Root canal treatment is used to repair and preserve teeth that are severely damaged or infected. During the treatment procedure, the nerve and cellulose are removed and then cleaned and closed. Without treatment, the tissues surrounding the tooth will be infected and an abscess may form.
“Root canal” is a term used to describe the natural cavity in the center of the tooth. Pulp or pulp cavity contains a soft area of cellulose within the root canal, and it is a nerve.
The nerve of the tooth is vital to the health and functioning of the teeth before the tooth has fully grown. Then its only function-touch-to provide a feeling of cold and heat. The presence or absence of nerves does not affect the daily functioning of the tooth.
Related: Reminder After Root Canal Treatment
Why does tooth pulp need to be removed?
When the nerve tissue or pulp of the tooth is damaged, it breaks down, and the bacteria begin to multiply in the tooth cavity. Bacteria and rot can lead to infection or tooth abscess. An abscess occurs when the infection spreads to all the roots of the tooth. In addition to the abscess, root canal infections can cause:
- Swelling that extends to the face, neck, and head;
- Bone loss around the root tip;
- Destruction of tissues in the direction from the root (through the gum and cheek).
What damages the nerves of the tooth and pulp in the first place?
The nerve of the tooth and the pulp may become inflamed and infected as a result of deep caries, repetitive dental procedures on the tooth or large cracks in the seal, or facial injury.
What are the symptoms of the need for root canal treatment?
Sometimes there are no symptoms, but there are signs that may indicate the need for root canal treatment:
- A severe toothache, pain with chewing or pressure on the tooth;
- Long-term sensitivity of cold and hot food;
- Discoloration (darkening) of the tooth;
- Swelling and soreness of the nearest gum area;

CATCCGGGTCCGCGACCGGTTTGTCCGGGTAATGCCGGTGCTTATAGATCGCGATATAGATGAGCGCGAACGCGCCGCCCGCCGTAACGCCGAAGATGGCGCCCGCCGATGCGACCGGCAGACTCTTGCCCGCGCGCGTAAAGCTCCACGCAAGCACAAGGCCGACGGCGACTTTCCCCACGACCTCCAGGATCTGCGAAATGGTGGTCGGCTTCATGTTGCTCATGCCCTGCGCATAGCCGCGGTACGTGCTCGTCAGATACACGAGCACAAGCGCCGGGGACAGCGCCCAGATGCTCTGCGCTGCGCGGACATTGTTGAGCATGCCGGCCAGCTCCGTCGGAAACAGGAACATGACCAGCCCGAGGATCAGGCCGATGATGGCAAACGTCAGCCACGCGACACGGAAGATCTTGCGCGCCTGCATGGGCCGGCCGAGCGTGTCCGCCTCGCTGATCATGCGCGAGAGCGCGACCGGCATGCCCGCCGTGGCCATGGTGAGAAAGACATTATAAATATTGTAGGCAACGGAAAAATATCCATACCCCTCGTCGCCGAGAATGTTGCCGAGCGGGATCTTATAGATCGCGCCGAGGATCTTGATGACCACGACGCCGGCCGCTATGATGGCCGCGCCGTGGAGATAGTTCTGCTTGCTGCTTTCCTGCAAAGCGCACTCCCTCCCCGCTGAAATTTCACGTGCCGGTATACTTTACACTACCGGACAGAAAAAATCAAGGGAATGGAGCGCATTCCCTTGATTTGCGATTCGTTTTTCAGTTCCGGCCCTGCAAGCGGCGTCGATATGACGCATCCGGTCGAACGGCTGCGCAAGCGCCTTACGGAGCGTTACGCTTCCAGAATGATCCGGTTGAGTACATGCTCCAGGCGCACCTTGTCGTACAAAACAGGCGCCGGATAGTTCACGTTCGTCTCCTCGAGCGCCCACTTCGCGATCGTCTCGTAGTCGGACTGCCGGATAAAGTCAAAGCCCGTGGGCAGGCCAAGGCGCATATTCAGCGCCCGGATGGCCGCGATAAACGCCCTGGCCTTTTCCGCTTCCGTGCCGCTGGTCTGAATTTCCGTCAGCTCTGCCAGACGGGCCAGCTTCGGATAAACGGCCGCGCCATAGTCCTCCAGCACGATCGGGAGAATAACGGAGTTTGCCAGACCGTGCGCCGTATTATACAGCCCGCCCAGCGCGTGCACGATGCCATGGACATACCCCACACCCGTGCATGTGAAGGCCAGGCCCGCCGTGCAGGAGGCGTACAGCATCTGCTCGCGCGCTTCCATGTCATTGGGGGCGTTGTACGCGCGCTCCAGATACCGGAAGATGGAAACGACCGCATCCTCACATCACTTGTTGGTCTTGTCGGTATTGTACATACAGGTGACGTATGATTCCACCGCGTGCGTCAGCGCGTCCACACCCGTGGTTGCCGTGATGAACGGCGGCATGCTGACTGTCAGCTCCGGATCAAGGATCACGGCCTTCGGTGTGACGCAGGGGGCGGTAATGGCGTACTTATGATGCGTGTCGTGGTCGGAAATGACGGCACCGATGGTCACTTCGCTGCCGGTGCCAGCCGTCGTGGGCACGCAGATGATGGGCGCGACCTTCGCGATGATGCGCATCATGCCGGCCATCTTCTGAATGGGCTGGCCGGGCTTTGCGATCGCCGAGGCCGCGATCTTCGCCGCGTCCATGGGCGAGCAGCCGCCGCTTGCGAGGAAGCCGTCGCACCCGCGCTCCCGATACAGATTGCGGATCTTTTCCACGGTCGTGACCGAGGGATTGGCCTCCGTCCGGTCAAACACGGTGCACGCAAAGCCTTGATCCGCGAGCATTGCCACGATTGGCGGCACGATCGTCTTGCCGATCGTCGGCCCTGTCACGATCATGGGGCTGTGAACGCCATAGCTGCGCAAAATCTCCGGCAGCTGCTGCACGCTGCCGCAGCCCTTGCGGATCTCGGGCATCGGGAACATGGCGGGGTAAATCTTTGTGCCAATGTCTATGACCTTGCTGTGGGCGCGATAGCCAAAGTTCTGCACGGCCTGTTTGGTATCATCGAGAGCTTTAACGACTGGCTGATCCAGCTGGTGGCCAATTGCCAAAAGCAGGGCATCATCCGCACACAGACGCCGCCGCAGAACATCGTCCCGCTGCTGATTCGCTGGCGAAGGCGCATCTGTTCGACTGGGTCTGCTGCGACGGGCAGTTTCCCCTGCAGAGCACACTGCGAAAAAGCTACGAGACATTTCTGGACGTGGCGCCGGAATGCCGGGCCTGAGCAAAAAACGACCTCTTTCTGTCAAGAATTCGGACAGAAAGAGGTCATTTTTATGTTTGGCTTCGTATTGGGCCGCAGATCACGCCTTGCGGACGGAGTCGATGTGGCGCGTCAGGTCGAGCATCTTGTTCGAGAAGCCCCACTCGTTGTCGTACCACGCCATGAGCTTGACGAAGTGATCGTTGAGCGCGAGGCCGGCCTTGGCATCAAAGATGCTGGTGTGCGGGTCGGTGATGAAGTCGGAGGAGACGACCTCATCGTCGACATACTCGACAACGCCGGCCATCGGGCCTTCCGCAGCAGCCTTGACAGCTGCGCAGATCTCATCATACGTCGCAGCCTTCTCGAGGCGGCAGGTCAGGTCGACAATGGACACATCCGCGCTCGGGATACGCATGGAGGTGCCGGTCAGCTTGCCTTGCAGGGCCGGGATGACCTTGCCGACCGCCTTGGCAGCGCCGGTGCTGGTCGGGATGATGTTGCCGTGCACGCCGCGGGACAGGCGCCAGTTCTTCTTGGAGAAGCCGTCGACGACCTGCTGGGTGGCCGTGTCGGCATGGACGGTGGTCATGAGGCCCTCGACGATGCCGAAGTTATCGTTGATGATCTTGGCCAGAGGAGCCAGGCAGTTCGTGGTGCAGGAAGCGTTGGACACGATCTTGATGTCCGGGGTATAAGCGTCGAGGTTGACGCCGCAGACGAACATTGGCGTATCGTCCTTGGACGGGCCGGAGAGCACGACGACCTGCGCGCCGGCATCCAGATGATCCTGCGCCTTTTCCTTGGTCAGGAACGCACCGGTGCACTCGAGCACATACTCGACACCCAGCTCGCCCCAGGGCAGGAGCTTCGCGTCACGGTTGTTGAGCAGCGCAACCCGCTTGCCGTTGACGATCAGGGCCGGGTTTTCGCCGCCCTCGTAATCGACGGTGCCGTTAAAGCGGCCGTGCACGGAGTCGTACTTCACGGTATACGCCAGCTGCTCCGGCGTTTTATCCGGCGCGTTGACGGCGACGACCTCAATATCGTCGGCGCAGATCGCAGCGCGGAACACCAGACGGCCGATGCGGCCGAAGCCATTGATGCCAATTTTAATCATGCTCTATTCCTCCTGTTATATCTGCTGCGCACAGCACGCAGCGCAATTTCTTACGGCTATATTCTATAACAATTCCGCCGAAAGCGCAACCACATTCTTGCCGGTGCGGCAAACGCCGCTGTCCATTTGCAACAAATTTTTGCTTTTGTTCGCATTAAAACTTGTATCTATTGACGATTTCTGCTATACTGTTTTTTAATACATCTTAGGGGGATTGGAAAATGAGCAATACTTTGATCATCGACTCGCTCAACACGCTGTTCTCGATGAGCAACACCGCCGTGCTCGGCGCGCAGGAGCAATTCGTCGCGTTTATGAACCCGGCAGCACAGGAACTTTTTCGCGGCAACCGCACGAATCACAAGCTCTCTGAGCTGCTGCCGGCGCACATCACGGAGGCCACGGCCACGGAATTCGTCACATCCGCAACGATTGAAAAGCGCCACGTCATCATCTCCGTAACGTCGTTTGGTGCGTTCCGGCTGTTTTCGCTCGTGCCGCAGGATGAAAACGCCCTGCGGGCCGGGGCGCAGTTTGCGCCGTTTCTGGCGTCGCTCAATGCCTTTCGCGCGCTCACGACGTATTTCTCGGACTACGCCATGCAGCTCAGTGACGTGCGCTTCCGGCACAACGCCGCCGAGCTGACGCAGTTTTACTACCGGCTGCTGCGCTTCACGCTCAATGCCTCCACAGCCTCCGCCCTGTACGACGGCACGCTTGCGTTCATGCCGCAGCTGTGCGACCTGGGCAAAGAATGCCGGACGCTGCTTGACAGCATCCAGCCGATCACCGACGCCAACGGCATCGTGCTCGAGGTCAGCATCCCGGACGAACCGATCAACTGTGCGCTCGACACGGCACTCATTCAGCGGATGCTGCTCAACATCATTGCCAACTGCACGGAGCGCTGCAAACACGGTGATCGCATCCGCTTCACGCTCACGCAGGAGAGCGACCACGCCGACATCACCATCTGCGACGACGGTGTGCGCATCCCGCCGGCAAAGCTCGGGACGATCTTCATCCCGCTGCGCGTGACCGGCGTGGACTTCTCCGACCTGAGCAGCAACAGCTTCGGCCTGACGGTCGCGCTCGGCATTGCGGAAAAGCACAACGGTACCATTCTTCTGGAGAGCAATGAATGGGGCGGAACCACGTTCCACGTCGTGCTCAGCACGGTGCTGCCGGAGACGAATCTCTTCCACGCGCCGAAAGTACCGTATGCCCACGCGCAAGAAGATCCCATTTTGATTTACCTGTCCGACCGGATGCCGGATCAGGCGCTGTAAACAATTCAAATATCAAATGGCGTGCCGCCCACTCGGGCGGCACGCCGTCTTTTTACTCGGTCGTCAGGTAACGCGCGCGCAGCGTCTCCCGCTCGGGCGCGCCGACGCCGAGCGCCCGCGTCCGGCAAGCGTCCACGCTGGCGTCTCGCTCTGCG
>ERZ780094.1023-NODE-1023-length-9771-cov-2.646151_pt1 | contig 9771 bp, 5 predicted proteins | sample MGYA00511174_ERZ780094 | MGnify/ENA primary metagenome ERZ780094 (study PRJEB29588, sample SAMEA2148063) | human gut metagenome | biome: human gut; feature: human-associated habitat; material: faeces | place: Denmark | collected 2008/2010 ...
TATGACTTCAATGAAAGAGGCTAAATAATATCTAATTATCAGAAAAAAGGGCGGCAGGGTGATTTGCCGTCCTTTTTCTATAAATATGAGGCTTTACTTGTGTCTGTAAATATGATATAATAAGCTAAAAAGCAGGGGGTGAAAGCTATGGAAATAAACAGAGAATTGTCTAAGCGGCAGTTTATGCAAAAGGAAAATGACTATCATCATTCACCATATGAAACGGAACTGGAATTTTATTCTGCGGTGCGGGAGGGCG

- Persistent or recurring pimples on the gums.
How is the root canal treated?
Treatment requires one or more visits to the dentist and can be performed by the dentist or endodontist. Endodontist-a dentist who specializes in the causes, diagnosis, prevention, and treatment of diseases and injuries of the pulp or nerve of the tooth. The choice of a specialist to whom you need to apply to some extent depends on the complexity of the root canal treatment procedure, which is necessary in your case and the level of comfort of the General practice dentist in working on the tooth.
The first step in the procedure will be an x-ray to see the shape of the root canals and determine if there are any signs of infection in the surrounding bone. Your dentist or endodontist will use local anesthesia to numb the area near the tooth. Anesthesia may not be necessary because the nerve is dead, but most dentists use it to make the patient feel more relaxed and at ease.
Then a hole will be drilled in the tooth to access the channels. The pulp along with bacteria, rotten nerve tissue, and associated rot will be removed from the tooth. The cleaning process is carried out using the root channel files.
A series of these files with increasing diameter will be placed in the root canal and clean it so that there is no rot or dead tissue. Periodically, the tooth is washed with water and sodium hydrochloride to get rid of the contents.
Once the tooth is thoroughly cleaned, the canals will be sealed. Some dentists like to wait a week until the tooth is filled. For example, if there is an infection, the doctor will put the medicine in the tooth and close it with a temporary seal to disinfect it. In other cases, when additional disinfection is not required, the tooth can be sealed on the same day.
If you have medicine and a temporary seal, but at the next reception in the root canals will be placed gutta-percha, and the tooth will be sealed with a permanent seal.